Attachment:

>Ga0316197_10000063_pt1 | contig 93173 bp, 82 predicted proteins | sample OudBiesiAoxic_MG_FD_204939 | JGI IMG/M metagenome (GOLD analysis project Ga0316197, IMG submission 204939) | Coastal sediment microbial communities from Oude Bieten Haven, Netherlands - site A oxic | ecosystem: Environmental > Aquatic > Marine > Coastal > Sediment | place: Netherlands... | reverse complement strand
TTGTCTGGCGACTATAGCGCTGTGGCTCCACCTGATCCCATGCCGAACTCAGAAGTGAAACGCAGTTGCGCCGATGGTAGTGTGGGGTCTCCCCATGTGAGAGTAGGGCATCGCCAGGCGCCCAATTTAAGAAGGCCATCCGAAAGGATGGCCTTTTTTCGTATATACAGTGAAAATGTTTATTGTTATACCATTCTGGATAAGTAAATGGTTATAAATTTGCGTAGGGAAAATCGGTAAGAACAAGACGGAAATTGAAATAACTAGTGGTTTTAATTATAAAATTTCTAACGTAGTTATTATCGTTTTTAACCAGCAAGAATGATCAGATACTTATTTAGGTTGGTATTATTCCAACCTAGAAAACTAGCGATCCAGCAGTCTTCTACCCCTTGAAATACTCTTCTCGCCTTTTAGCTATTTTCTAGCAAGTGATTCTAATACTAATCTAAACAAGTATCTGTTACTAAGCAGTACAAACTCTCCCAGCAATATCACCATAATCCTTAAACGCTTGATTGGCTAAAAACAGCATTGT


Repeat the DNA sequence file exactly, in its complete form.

>Ga0316197_10000063_pt1 | contig 93173 bp, 82 predicted proteins | sample OudBiesiAoxic_MG_FD_204939 | JGI IMG/M metagenome (GOLD analysis project Ga0316197, IMG submission 204939) | Coastal sediment microbial communities from Oude Bieten Haven, Netherlands - site A oxic | ecosystem: Environmental > Aquatic > Marine > Coastal > Sediment | place: Netherlands... | reverse complement strand
TTGTCTGGCGACTATAGCGCTGTGGCTCCACCTGATCCCATGCCGAACTCAGAAGTGAAACGCAGTTGCGCCGATGGTAGTGTGGGGTCTCCCCATGTGAGAGTAGGGCATCGCCAGGCGCCCAATTTAAGAAGGCCATCCGAAAGGATGGCCTTTTTTCGTATATACAGTGAAAATGTTTATTGTTATACCATTCTGGATAAGTAAATGGTTATAAATTTGCGTAGGGAAAATCGGTAAGAACAAGACGGAAATTGAAATAACTAGTGGTTTTAATTATAAAATTTCTAACGTAGTTATTATCGTTTTTAACCAGCAAGAATGATCAGATACTTATTTAGGTTGGTATTATTCCAACCTAGAAAACTAGCGATCCAGCAGTCTTCTACCCCTTGAAATACTCTTCTCGCCTTTTAGCTATTTTCTAGCAAGTGATTCTAATACTAATCTAAACAAGTATCTGTTACTAAGCAGTACAAACTCTCCCAGCAATATCACCATAATCCTTAAACGCTTGATTGGCTAAAAACAGCATTGT